For these reasons it is not possible for me to rely upon that decision though in substance I am to some extent also holding what was opined by the learned Judge in that case. For the reasons mentioned above, rejecting the submission made by Sri Jagdish Swarup, I hold that both the Hindinotification as also the English one in the present case can be looked into and that it is only in a case of conflict that the English notification may supersede the Hindi one.
12. This brings me to the consideration of another question whether the notification has been authenticated in the manner provided by the rules and has been published under the authority of the Governor in the State Gazette. Article 166 of the Constitution which deals with the conduct of business of the Government of a State reads as follows :
'166. (1) All executive action of the Government of a State shall be expressed to be taken in the name of the Governor.
(2) Orders and other instruments made and executed in the name of the Governor shall be authenticated in such manner as may be specified in rules to be made by the Governor and the validity of an order or instrument which is so authenticated 'shall not be called in question on the ground that it is not an order or instrument made or executed by the Governor.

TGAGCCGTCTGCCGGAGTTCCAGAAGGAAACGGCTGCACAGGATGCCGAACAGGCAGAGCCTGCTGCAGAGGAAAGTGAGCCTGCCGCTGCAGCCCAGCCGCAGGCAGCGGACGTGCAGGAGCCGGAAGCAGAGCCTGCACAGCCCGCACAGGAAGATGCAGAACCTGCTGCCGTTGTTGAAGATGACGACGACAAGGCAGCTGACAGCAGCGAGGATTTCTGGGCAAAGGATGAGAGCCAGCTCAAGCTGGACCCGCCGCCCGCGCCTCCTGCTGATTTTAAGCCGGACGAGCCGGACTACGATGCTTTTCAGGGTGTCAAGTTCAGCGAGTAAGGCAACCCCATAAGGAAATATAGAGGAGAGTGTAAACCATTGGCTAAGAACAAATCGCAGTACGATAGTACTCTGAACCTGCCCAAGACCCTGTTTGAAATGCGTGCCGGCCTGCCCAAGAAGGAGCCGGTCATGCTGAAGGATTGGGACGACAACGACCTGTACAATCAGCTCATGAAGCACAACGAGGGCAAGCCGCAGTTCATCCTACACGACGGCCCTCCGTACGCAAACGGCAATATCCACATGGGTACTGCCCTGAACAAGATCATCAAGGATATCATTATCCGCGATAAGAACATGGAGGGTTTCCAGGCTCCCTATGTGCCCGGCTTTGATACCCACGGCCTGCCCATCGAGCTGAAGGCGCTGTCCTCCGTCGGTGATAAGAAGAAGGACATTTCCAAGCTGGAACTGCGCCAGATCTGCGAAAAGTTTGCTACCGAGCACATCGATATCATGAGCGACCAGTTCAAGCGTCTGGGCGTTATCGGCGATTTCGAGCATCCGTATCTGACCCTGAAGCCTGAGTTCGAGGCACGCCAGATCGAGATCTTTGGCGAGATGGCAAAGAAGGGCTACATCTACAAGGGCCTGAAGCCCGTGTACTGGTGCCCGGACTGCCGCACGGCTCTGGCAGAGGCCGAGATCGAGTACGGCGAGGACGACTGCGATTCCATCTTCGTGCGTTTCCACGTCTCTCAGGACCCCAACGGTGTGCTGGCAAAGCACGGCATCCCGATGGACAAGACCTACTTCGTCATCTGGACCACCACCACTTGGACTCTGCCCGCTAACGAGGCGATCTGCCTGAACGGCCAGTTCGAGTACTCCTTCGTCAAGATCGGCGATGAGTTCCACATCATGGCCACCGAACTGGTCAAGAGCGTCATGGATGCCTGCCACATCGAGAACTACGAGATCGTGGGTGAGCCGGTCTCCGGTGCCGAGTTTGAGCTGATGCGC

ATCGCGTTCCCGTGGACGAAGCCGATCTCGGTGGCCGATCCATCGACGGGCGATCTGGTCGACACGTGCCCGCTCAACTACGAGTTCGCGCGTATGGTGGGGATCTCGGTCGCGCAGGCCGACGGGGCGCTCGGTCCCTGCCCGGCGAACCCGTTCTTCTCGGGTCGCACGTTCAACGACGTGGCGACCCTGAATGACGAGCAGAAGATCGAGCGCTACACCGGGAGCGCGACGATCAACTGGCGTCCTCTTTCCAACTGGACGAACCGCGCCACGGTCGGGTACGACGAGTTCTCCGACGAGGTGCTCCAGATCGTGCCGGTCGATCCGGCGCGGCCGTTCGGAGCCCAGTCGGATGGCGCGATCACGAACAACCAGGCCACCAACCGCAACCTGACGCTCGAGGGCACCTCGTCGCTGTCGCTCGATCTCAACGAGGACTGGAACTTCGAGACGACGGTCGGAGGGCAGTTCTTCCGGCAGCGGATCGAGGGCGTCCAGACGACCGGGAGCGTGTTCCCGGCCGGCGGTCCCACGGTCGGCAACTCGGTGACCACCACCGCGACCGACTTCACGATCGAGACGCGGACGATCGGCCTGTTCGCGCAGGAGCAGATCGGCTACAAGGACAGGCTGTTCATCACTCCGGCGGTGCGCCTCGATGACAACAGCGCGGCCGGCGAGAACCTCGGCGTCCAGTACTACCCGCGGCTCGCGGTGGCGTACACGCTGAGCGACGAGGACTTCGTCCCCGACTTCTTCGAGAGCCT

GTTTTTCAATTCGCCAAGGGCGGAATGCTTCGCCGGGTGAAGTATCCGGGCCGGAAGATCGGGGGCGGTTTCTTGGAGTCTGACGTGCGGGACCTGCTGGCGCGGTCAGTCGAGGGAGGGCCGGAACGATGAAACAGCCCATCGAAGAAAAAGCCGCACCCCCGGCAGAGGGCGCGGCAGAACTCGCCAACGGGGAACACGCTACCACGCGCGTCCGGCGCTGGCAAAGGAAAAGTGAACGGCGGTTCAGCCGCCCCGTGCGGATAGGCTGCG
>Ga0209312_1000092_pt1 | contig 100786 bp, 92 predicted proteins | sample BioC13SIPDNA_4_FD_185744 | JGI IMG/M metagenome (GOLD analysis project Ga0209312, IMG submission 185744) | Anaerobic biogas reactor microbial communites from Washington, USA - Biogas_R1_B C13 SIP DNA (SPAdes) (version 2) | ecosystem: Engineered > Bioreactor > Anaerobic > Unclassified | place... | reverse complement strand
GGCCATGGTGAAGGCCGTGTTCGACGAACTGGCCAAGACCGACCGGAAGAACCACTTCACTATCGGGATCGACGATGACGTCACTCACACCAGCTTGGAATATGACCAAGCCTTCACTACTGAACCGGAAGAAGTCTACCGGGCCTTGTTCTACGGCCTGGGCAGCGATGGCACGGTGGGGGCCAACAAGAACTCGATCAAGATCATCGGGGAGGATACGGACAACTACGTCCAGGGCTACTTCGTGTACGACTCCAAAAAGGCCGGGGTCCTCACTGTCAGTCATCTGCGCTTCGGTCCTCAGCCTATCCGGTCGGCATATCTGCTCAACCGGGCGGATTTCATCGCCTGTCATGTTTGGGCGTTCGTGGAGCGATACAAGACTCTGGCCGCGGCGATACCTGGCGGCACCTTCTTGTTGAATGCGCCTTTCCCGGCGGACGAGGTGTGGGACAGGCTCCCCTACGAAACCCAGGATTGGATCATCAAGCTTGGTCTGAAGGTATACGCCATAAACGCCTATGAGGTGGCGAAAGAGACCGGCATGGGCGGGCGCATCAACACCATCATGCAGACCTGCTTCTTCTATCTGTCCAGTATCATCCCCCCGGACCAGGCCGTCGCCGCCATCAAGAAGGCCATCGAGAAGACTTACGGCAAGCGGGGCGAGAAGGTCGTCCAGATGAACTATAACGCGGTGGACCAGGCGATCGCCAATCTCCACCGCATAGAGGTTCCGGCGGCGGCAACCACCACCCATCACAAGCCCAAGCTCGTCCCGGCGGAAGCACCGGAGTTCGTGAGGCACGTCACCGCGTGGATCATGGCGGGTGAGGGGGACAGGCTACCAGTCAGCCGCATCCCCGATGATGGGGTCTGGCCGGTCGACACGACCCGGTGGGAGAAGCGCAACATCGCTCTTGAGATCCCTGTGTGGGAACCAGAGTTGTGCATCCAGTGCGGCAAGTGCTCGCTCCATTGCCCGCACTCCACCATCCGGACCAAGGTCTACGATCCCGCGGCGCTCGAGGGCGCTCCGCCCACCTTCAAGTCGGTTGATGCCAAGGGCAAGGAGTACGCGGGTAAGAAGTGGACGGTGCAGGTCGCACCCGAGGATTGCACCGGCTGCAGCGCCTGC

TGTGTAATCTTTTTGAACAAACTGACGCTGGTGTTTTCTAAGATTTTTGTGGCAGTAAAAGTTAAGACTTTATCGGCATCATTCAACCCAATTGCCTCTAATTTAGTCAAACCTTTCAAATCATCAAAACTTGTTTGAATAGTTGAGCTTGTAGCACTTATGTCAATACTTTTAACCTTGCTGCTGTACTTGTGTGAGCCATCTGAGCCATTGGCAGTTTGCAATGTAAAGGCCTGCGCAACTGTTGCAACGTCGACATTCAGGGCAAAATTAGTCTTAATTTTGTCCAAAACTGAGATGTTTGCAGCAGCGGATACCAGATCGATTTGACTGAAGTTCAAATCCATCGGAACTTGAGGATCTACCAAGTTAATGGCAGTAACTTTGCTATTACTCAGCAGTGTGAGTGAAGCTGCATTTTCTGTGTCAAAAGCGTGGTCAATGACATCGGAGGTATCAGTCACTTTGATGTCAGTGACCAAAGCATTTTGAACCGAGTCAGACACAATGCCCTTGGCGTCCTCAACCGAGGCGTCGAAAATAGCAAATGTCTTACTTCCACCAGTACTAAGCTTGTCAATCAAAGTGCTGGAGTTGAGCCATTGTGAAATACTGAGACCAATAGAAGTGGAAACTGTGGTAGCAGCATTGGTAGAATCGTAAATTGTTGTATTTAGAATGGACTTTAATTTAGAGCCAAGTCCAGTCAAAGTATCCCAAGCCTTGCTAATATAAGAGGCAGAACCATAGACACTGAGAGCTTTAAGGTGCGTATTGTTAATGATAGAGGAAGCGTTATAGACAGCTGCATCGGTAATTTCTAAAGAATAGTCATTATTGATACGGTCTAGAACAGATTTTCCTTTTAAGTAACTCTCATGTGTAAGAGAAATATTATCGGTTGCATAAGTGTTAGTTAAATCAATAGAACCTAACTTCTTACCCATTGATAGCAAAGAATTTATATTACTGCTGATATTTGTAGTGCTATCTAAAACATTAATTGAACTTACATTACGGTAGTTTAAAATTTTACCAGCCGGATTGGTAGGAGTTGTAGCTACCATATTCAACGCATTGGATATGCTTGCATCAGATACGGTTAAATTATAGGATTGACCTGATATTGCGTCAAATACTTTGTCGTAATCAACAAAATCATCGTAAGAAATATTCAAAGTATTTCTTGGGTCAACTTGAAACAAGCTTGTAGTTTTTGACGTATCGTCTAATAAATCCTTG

(3) The Governor shall make rules for the more convenient transaction of the business of the Government of the State, and for the allocation among Ministers of the said business in so far as it is not business with respect to which the Governor, is by or under this Constitution required to act in his discretion'.
The counterpart of this Article in the Government of India Act, 1935 (hereinafter referred to as the 1935 Act) was Section 59. The Governor framed rules of executive business in pursuance of Sub-sections (2), (3) and (4) of Section 59 of the 1935 Act some time in the year 1937. Rule 1 of these rules provides that the same shall be called the Rules of Executive Business, 1937. Rules 14 and 15 of these rules read as follows :-
''14. All orders or instruments made or executed by order or on behalf of the Government of the United Provinces shall be expressed to be made by or by order of the Governor of the United Provinces.